By DAWN WOTAPKA
Developers Test the Market for Off-Campus College Housing; Amenities Include Tanning Beds and Resort-Style Pools
Housing for college students, long dominated by small players willing to put up with beer pong and raucous parties, is attracting some of the biggest names in real-estate development.
Lennar Corp., LEN +2.08% one of the nation’s largest home builders, this month broke ground on its first off-campus apartment community near the University of Texas at Austin. Toll Brothers Inc., TOL +1.30% best known for its sprawling suburban homes, is purchasing land near the University of Maryland in College Park and Penn State University in State College, Pa., on which it plans to build upscale student housing. The two Toll Brothers projects, totaling about 3,100 beds, could open by 2015.
Brandywine Realty Trust, BDN +1.21%a real-estate investment trust that specializes in suburban office space and other real estate, recently teamed up with Campus Crest Communities Inc.,CCG +3.25% to build a 33-story tower in Philadelphia that will serve students from several schools, including the University of Pennsylvania and Drexel University.
The moves are designed to help the companies better weather the next economic recession by diversifying into areas considered less sensitive to downturns. During the real-estate crash, as prices of single-family homes declined and apartment landlords reduced rent, many student-housing landlords continued to raise rent, thanks to the generosity of parents and student-loan programs.
Meanwhile, established players in the market are on a buying spree in hopes of remaining competitive against the big-name newcomers. Last year, a record $3.7 billion of student-housing properties traded hands, up nearly 95% from the previous year, according to ARA Student Housing.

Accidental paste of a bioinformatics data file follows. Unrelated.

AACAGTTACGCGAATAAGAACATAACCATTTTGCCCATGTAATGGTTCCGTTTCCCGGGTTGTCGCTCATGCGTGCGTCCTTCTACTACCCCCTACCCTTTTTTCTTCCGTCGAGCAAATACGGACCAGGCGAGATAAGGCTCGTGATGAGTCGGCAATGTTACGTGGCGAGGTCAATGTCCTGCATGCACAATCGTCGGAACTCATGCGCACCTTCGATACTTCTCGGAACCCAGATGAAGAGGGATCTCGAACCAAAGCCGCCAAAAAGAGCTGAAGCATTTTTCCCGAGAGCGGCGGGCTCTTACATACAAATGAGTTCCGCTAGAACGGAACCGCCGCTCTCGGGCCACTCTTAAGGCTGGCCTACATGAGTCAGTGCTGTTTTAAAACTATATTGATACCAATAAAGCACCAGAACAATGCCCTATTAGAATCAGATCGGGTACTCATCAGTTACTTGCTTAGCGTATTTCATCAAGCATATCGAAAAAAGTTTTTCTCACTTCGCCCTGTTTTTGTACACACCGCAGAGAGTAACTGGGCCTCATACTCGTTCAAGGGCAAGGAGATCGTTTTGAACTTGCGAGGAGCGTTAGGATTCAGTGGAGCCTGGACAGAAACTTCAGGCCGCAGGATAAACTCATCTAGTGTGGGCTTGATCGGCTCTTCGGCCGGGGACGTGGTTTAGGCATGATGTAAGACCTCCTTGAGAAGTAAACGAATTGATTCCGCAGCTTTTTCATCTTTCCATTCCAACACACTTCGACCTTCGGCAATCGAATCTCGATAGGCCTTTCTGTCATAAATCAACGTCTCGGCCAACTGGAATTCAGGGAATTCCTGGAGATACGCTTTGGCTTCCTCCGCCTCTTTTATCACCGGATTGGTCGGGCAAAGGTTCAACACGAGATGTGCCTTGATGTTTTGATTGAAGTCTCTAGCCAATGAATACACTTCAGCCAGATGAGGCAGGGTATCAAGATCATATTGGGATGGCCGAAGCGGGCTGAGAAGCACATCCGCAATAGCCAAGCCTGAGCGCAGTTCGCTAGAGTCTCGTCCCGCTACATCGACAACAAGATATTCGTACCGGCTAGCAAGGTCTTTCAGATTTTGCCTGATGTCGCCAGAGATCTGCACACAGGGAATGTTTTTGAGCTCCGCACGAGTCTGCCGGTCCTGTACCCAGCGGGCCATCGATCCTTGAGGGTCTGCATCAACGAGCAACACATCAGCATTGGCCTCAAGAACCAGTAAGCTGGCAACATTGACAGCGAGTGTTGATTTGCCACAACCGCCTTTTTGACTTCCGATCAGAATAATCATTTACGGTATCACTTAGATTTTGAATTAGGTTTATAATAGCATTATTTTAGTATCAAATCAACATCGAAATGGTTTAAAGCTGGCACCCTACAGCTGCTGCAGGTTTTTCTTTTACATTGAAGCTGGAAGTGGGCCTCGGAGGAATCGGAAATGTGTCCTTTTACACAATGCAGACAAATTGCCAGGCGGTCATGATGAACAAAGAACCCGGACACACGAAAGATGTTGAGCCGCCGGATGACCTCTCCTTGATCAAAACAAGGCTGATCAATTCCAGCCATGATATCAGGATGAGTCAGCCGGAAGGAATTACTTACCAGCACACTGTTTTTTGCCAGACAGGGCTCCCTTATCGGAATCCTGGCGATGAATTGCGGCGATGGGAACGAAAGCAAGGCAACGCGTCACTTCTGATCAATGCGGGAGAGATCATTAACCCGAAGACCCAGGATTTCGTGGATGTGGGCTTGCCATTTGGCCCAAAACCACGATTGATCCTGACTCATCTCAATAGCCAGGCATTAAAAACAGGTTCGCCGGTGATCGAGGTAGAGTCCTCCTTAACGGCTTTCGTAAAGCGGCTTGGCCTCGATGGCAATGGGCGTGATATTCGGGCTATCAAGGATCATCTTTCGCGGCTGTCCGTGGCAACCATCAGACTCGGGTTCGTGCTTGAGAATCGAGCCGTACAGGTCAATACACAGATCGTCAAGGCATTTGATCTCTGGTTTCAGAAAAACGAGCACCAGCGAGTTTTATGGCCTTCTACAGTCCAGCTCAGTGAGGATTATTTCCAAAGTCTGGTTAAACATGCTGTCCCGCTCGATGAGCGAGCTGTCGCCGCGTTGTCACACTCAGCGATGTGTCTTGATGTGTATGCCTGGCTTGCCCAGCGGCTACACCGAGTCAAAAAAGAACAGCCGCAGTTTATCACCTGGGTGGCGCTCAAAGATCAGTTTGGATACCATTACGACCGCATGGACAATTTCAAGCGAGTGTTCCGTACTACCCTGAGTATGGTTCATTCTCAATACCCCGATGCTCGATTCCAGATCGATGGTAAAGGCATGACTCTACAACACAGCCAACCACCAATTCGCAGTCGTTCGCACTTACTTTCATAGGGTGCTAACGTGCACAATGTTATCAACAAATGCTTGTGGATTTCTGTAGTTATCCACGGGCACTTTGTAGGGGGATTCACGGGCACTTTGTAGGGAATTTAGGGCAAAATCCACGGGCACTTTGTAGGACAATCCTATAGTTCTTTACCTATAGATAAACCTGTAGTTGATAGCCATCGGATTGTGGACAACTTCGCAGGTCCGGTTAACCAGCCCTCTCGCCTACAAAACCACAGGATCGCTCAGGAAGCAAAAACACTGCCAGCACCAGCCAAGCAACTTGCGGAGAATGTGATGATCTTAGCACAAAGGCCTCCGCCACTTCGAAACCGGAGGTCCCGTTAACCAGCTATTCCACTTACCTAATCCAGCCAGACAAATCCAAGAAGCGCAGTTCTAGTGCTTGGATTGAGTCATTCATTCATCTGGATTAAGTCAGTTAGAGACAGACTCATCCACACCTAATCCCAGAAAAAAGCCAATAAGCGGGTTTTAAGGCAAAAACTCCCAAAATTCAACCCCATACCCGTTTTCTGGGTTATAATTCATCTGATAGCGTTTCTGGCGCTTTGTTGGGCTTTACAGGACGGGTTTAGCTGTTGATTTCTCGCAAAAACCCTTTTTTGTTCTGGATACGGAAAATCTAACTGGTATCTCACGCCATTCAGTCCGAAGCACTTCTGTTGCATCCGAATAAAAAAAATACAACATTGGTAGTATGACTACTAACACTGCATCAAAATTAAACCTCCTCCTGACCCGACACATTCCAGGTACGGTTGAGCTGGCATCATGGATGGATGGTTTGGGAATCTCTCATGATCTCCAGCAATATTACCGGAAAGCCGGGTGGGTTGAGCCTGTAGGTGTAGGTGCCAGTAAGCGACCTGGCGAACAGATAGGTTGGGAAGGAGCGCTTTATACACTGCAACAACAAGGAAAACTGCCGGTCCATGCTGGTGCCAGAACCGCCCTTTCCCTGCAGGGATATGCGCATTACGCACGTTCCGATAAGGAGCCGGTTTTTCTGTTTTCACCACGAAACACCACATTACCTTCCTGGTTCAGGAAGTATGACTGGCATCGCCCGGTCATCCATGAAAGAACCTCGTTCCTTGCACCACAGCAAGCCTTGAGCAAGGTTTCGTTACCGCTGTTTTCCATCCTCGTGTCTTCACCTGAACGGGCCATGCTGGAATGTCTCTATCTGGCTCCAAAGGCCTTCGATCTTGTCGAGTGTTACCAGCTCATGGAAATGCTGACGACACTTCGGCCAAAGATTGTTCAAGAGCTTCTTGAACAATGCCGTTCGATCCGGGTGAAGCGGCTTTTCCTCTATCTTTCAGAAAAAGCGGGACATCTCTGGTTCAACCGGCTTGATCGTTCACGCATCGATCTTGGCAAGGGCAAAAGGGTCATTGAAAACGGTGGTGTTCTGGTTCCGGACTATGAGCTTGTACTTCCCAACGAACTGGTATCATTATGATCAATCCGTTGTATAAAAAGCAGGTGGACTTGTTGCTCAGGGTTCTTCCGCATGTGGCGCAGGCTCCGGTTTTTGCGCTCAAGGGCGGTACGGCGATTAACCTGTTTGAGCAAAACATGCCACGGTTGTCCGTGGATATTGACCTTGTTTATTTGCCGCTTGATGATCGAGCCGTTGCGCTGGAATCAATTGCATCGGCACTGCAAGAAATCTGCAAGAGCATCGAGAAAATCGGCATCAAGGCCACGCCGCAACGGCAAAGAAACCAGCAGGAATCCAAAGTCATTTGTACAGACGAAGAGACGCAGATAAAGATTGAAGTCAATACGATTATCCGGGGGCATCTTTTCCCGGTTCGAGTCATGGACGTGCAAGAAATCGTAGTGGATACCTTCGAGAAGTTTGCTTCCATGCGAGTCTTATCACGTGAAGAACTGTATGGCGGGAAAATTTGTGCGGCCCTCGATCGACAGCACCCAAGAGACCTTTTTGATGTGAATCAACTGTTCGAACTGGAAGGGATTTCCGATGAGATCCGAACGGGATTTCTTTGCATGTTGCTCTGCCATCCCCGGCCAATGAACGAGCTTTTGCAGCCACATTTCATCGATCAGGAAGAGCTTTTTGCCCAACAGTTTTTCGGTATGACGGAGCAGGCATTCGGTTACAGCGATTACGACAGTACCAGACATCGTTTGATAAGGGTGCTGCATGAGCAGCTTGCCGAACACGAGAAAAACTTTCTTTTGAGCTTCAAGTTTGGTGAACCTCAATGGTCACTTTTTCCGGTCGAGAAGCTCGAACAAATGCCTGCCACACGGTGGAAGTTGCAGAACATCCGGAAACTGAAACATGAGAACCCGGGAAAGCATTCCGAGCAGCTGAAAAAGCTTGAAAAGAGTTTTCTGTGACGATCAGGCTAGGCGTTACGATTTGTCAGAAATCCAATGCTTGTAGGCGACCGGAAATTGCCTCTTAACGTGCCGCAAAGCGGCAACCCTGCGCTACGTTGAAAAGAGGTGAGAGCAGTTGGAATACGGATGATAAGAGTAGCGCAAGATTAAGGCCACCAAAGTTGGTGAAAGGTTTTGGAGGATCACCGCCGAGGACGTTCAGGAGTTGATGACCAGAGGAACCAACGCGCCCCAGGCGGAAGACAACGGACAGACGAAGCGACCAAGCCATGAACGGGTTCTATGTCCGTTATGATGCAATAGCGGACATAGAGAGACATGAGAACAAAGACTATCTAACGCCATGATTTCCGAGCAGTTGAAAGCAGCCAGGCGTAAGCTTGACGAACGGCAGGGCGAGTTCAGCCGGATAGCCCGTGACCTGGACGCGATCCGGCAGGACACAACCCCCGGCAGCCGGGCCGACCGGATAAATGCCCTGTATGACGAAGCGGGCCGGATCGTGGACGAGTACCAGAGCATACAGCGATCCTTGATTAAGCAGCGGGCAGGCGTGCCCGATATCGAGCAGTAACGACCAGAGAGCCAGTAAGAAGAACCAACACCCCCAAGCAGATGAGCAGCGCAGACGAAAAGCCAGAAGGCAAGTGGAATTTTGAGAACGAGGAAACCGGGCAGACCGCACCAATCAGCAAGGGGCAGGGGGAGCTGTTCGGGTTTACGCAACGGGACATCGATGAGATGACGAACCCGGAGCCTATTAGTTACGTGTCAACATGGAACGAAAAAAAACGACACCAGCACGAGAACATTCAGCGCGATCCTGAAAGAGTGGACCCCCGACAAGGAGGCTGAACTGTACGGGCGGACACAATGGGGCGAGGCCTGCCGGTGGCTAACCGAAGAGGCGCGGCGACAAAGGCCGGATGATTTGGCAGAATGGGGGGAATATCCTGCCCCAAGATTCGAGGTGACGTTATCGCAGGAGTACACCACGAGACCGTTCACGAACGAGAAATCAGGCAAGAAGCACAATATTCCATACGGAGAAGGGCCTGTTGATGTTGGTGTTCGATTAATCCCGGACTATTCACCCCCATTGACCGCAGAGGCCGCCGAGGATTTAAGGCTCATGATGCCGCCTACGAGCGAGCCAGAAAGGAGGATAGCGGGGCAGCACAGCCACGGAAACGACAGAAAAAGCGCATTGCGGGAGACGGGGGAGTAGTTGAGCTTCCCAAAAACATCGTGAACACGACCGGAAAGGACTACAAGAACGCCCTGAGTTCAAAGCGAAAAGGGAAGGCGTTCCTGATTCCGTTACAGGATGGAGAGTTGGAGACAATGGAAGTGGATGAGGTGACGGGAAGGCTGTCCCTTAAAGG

“A lot of people think our space is hot,” said J. Wesley Rogers, president of Landmark Properties, a longtime owner and developer with about 5,000 beds and 2,700 under construction. “You see a lot of new players circling the space right now.”
The frenzy comes amid increasing debate about the skyrocketing cost of college tuition and the ease of borrowing that is leading many students to graduate with heavy debt loads. Also, the companies are ramping up construction at time when college-student enrollment has slipped, falling 1.8% in 2012 from 2011, according to the nonprofit National Student Clearinghouse Research Center.
But the companies maintain that over the long term, enrollment will continue to rise, especially at large state schools where much of the construction is taking place. And they believe that demographics support an expanding industry. More than three million high-school students are expected to graduate each year until the 2021-2022 academic year, according to the Department of Education, and many of them are expected to pursue higher education. At the same time, enrollment from foreign students remains robust.
Yet, most colleges and universities don’t have enough beds to go around. American colleges are short a total of between 1.5 million and 2.15 million beds, according to research from consultant Michael Gallis & Associates. Moreover, many colleges and universities lack the funds needed to upgrade current dormitories or build new ones and are relying on the private sector to fill the gap.
“They just can’t accommodate all these people. Some of them have just handed over all the reins altogether,” said Will Baker, a senior vice president with Walker & DunlopInc., WD -1.98% which financed $157.1 million of off-campus housing deals in 2012.
Still, some industry analysts question whether some newcomers to student housing understand the hidden risks and high costs associated with the business, which requires more maintenance and management oversight than typical apartment housing. Students are notoriously hard on housing and they are known to hop from property to property, leaving older properties more at risk of occupancy declines.